On-The-Spot Student Feedback | Tech Teaching Tips from Timothy Corvidae

This month I want to highlight some methods for getting on-the-spot student feedback after our online learning sessions, to help us be in touch with what is really going on in our online learning communities and to guide improvement in our teaching and course design right as it’s needed and for future iterations of a course.


My favorite format for this is the Critical Incident Questionnaire, popularized by Stephen Brookfield many years ago. Some of us don’t love the name, because it evokes emergency response settings which could be confusing; go ahead and call it something else, I’m just crediting its origin story here. It’s an oldie but a goodie; I haven’t seen a format I like better. 

The questions are: 

  1. At what moment during this class session did you feel most engaged with what was happening?       
  2. At what moment in this session were you most distanced from what was happening?        
  3. What action that anyone (teacher or student) took during this session did you find most affirming or helpful?         
  4. What action that anyone took during this session did you find most puzzling or confusing?        
  5. What about this class session surprised you the most?  (This could be about your own reactions to what went on, something that someone did, or anything else that occurs). 


You can tweak the wording to fit the format of your class or program, obviously, but I recommend trying out these exact questions. The logic (in my view) of these particular questions is that we get more meaningful feedback by asking students to examine specific moments than if we were to ask broader questions about what worked or didn’t work. They usually still provide the broader feedback, or we can infer it from what they say. But by asking them to reflect on moments, they begin to see the overall experience as constructed by many choices made by you, them, and each other, over the course of the session. This sets you all up to be conscious of opportunities to make better and better choices as you engage, over the course of the quarter.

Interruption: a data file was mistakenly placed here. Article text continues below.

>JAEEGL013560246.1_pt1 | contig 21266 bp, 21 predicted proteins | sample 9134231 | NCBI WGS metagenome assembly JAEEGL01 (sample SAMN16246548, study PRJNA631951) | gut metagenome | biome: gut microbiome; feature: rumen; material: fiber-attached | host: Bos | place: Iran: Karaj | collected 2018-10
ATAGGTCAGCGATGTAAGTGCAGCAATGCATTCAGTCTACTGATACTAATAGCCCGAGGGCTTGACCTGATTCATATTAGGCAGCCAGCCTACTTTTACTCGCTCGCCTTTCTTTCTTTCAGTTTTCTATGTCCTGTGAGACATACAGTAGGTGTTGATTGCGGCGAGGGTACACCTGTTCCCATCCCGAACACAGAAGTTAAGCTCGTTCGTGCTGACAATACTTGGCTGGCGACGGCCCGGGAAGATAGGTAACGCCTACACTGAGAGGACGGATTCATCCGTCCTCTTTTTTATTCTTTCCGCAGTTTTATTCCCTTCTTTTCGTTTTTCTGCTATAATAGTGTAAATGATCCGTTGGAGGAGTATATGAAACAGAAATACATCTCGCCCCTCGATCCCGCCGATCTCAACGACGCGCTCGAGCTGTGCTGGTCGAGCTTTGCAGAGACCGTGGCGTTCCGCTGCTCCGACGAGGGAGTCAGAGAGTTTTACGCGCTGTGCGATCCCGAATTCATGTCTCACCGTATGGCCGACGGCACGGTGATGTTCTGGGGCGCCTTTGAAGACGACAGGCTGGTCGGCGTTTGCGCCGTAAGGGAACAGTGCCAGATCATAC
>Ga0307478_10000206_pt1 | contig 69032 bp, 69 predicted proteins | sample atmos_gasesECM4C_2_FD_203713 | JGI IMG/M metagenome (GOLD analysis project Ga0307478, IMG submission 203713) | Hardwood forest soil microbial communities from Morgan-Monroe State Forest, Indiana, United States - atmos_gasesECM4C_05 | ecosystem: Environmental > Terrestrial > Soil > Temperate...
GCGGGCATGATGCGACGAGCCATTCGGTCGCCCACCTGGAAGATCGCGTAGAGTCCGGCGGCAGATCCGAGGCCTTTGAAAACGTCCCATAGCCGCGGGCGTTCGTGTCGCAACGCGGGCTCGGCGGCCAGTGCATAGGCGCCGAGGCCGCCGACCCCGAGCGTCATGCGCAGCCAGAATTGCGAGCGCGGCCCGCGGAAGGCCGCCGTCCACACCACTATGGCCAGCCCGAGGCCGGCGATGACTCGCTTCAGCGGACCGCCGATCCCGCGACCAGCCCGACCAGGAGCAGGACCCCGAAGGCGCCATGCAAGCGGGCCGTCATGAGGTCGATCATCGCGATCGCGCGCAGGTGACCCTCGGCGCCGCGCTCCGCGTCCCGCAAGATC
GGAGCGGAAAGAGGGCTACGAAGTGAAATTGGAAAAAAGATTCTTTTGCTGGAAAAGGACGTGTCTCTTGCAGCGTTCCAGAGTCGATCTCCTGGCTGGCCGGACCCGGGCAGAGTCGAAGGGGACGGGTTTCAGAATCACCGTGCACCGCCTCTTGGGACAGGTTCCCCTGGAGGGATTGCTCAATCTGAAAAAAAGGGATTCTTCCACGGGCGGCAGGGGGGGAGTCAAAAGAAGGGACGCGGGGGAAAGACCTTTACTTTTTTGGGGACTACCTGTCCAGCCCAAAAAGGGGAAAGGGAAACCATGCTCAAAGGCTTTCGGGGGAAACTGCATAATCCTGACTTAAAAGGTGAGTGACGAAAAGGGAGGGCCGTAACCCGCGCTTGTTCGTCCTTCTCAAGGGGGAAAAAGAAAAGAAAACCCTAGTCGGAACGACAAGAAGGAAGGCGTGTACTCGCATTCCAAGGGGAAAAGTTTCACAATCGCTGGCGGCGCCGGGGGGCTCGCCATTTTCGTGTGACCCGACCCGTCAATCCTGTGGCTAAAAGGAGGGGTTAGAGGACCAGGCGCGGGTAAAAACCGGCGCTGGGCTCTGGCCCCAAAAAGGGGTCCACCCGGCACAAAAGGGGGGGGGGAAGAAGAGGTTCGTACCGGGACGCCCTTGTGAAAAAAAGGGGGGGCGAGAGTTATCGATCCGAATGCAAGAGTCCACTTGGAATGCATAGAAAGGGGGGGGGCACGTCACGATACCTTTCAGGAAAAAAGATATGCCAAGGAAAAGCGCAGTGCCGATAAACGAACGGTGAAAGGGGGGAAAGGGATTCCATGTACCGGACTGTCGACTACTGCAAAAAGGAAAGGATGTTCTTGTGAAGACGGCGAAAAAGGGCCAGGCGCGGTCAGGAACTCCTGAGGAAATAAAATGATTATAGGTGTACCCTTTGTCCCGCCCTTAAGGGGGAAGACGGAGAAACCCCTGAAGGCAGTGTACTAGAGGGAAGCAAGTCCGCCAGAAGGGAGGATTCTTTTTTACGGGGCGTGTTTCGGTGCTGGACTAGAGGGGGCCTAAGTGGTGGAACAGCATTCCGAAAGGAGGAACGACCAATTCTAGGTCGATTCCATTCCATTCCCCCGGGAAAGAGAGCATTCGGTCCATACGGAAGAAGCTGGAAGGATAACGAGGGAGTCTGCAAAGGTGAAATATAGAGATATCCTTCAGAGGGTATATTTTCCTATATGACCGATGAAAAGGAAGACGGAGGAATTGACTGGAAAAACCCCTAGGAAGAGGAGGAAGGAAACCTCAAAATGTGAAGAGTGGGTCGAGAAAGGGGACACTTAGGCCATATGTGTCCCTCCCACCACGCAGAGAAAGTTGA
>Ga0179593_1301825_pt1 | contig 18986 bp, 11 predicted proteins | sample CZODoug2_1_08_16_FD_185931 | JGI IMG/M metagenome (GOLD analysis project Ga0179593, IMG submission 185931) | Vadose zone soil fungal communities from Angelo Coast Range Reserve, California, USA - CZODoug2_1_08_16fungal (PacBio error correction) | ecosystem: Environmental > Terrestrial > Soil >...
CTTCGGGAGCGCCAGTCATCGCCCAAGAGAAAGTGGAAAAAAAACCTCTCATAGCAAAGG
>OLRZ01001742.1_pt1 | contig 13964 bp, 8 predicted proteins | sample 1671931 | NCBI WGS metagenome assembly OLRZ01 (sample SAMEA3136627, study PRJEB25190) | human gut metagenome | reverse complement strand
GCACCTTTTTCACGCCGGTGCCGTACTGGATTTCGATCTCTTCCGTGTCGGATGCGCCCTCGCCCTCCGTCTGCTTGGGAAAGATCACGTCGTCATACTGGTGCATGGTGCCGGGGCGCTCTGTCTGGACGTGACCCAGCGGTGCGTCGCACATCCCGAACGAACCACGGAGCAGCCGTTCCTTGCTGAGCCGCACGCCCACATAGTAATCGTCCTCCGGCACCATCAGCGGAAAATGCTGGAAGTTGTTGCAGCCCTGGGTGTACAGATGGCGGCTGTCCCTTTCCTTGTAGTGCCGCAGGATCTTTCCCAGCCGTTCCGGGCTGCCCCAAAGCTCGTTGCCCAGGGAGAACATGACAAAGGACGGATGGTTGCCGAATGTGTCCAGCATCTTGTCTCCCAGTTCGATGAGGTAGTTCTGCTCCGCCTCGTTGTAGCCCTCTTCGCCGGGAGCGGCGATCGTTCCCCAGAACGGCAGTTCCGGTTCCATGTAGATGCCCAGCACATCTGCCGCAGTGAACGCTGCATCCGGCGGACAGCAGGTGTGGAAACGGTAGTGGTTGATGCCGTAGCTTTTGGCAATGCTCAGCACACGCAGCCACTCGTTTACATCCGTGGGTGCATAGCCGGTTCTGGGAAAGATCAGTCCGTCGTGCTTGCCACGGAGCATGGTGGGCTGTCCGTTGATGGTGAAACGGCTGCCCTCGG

I recommend doing this as an online survey. Give them 5 minutes in class at the end of class to complete it, or they probably won’t do it.  You can use the Microsoft 365 Forms app for creating surveys or you can set this up as a Google Form; just make sure it’s set to receive responses from anyone who has the link, rather than only people with gmail accounts (a good idea in Microsoft too, in case students aren’t logged in). You can create a form once and copy it for each week, so the labor of this will be simple. Here‘s one I’ve made (this is the user view). To make a copy to use yourself, use this link, click on the three dots at the top right of the screen, choose “collaborate or duplicate” and then choose “get a link to a duplicate.” Copy the link into your browser, and it will take you to a new page. Click “Duplicate It” at the top of the screen, and voila! You have a new form you can rename and use. 


It takes 20 minutes or so to review the results, and what you glean can inform how you design the next class session. It’s a good idea to provide the students with at least a brief summary of what you took from their responses, and to address any concerns or ideas you feel warrant that. This can be done at the beginning of the next session, or  via an announcement in Canvas (these are really valuable tools for maintaining instructor presence between sessions, and if you’re into it you can record these as a video announcement; students love that). Sometimes an incident surfaces that warrants further addressing in class, and this is a golden opportunity for a learning community. By finding this out in a timely but asynchronous way, you can plan for how to engage the community constructively when you’re together again. 


Another format that focuses more on individual learning is the minute paper. I think the Critical Incident 

Questionnaire is just wonderful–you get such rich information and a sense of community accountability–but you may want to consider mixing these up or picking from these questions for different sessions. Minute papers can also be used in the midst of class, or even at the beginning. Using them frequently throughout the quarter is a way of building in metacognitive active learning as a community habit. 

Here are some helpful tips about managing minute papers online (these tips could apply equally to Critical Incident Questionnaires). 

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